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Quarantine - Cats - Questions

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Trudi
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Quarantine - Cats - Questions

Postby Trudi » Wed, 15 Nov 2006 2:29 am

Hi,

We are relocating to Singapore pretty soon and I have some questions regarding the relocation of our 2 cats and maybe somebody can help me with this.

- If you bring two cats, will they be seperated during quarantine or can they stay together?

- How will they have to stay in the quarantine station? Means, are there rooms where they are staying or do they have to stay in cages ??? I know that might sound funny to some people but cat owners can surely understand my worries :? :cry:

- What is the best way to make the flight not that bad? Anybody experience or recommendations if it is better to take them on board (if possible) as hand luaggage or to check them in as "luaggage"? :o

Many thanks for your help and answers

Trudi

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Postby MoTokyo » Thu, 16 Nov 2006 3:53 am

Hi Trudi,

I currently have 2 cats at the AVA quarantine facility, and yes they do allow friendly pets to stay together. If they fight or harm each other, they will be separated or so I've been told. I would not recommend placing them in the outdoor facility, it is best to have them stay in the air conditioned facility. The humidity, mosquitoes, torrential rainfall and sounds of howling dogs will probably be more than most cats in a strange and unfamiliar place can bare, which is why I recommend the AC facility.

Request a room facing the outdoor area if possible. They have 2 rows (maybe 12 per side) in the air conditioned facility for cats, with the outdoor-view seemingly smaller than the rooms facing the wall. A trade off I suppose.

The size of the room is around 3 1/2ft. wide, 6ft. depth and maybe 10ft. height with glass windows on either side so cats can watch each other. All rooms also have a top ledge for cats to sleep on, it is around 1 1/2ft. depth.

The AVA Website says all items brought into these kennels may be destroyed after the quarantine stay but so long as the cats don't appear sick, they'll release any items you place in the kennels after their quarantine period. I placed a cat bed, scratching post, and blanket on the ledge for my cats. They also allow you to bring your own food and will feed based upon the animals time schedule / diet.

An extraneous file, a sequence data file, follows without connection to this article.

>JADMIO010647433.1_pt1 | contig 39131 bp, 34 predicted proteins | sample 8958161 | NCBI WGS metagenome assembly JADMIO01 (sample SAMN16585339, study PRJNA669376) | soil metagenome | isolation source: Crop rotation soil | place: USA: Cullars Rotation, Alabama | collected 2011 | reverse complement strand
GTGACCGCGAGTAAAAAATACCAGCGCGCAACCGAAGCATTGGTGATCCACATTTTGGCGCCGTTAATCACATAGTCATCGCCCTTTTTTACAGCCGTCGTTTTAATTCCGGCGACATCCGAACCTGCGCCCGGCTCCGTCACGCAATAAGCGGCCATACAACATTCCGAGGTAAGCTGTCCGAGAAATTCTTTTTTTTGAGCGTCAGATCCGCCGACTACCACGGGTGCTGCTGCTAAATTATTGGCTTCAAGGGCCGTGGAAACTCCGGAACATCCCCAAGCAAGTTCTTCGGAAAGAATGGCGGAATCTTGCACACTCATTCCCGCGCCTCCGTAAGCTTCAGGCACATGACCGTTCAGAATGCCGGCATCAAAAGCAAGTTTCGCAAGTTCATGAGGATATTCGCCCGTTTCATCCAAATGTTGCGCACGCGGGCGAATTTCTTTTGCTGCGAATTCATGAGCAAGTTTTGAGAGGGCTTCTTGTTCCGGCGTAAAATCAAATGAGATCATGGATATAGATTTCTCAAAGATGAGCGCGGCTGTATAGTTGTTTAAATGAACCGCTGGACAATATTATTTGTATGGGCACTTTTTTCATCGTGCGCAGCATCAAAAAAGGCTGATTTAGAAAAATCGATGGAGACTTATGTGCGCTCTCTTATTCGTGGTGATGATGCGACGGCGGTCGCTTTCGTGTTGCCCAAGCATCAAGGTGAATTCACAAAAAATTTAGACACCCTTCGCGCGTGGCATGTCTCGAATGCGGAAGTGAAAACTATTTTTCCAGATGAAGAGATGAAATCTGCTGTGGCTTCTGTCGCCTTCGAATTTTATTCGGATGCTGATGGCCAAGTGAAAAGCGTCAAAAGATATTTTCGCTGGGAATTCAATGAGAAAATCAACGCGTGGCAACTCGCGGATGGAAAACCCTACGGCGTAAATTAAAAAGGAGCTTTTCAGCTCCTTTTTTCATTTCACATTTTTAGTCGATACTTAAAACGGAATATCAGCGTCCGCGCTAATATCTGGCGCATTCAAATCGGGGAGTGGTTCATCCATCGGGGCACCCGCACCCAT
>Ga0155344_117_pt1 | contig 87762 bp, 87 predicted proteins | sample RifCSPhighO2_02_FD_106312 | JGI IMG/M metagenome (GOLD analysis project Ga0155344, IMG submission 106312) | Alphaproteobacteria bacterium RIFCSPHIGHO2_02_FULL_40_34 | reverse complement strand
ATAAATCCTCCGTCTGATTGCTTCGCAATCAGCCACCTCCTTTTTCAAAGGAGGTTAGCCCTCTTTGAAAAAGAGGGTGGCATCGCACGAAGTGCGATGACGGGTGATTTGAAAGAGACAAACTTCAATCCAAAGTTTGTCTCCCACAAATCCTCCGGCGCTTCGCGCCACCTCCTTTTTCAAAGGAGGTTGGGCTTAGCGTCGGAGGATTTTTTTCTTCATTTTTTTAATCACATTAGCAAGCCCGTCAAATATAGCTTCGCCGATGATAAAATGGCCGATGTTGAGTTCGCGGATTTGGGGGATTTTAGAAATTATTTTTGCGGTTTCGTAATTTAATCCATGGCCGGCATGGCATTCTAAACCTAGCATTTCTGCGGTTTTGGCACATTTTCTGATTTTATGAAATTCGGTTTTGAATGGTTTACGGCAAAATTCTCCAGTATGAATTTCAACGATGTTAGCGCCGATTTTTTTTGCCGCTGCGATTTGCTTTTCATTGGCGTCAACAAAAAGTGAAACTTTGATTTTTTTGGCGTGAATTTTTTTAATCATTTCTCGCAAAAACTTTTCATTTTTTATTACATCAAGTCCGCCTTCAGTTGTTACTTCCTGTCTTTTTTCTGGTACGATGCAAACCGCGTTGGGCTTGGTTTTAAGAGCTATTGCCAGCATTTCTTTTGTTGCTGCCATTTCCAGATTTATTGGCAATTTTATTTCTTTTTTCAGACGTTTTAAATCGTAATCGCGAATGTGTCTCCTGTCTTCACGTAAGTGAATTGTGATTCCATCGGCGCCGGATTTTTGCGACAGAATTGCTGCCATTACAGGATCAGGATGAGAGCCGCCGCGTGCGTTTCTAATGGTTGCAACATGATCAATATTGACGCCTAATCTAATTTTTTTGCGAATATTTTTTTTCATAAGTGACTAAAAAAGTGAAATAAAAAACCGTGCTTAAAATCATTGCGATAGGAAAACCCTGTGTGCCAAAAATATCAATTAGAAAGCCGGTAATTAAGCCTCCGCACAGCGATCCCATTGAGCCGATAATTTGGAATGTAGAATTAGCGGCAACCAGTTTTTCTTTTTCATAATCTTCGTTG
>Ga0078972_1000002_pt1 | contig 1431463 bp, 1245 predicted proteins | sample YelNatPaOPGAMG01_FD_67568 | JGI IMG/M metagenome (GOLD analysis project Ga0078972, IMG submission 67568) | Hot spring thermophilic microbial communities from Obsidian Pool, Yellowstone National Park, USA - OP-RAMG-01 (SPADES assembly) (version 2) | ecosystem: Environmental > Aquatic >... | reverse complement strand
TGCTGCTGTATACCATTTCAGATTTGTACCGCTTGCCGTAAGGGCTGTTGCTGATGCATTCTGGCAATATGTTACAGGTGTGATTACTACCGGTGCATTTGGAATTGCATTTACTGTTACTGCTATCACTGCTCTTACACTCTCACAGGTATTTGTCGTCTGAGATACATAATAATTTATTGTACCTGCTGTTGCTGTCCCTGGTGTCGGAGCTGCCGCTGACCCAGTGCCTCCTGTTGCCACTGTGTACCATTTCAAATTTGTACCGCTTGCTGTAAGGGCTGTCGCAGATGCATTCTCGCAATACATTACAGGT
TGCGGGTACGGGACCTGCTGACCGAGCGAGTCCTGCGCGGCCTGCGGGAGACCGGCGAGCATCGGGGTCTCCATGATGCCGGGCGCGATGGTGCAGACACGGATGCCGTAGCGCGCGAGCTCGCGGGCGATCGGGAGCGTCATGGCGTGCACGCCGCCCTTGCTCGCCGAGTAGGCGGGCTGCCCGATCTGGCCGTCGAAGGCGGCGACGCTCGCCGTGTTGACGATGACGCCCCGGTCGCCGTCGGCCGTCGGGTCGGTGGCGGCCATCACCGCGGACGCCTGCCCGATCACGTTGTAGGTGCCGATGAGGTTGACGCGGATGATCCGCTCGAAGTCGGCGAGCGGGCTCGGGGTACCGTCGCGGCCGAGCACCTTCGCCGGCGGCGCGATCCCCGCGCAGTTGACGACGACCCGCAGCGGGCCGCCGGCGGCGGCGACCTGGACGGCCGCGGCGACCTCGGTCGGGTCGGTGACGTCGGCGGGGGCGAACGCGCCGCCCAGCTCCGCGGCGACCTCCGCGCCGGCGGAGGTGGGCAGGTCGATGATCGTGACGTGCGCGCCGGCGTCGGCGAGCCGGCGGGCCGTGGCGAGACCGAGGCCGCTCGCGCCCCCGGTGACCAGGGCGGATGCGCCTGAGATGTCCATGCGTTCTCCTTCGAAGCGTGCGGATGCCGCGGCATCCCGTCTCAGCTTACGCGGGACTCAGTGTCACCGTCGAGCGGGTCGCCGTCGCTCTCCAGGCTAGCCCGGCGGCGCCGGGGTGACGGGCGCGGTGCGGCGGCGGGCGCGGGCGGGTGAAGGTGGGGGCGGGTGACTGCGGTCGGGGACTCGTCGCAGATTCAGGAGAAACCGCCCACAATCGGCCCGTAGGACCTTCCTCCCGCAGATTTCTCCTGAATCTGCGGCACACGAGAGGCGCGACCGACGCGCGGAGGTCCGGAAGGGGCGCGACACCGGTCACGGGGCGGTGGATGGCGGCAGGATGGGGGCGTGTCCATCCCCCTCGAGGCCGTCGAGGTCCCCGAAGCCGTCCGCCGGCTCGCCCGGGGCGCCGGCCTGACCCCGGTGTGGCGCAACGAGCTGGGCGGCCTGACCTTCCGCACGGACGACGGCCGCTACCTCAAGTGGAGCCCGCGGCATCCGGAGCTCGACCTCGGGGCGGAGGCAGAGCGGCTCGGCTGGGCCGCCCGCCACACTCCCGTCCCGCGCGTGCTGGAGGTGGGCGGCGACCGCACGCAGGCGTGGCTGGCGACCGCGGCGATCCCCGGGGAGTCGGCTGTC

While expensive considering the mandatory placement, the facility is well run and staffed with friendly personell. Additionally, the quarantine area for cats is sound-proof so they won't hear dogs (air conditioned rooms only), and classical music is played non-stop during the daytime. My cats were frantic the first couple of days but quickly settled in afterwards.

It is very important to reserve a room for the cats at the earliest possible date as the facility has a lot of pets moving through quarantine and you wouldn't want your cats to be in the outdoor facility !


Flying -

If you're flying for more than 4 hours, I don't think any airliner would allow you to place the cats onboard. This being the probable scenario, it is best to book available room for your cats well in advance as most planes only have 2 or 3 kennel slots in the luggage compartment per flight. Not to worry though as the area should be climate controlled and well separated from the luggage compartments. When I fly with cats I usually stop their food intake 6 hours before the flight and water-3 hours prior to boarding.






The process explained from A-Z for anyone interested:


If you're importing the cats personally and arranging all of the paperwork, I can explain the process quickly as it took me a bit of legwork to figure everything out. The process is a lot easier than it seems :

1. Each cat will need 2 separate vaccinations (3 + 2) consisting of the 5 listed on the AVA Website. The vaccinations must be completed between 2 weeks - 1 year prior to export. They will also need to be microchipped with an ISO standard tag. 3 days prior to export, each cat needs an anti-parasite pill and have flea drops placed on the scarf of their neck. The latter requirement is solely to protect your cat from other cats in the facility.

2. Have you vet place the vaccination information (and date), microchip number, name, color, age, parasite medicine information and flea-drop information on one form with their accreditation or clinic name.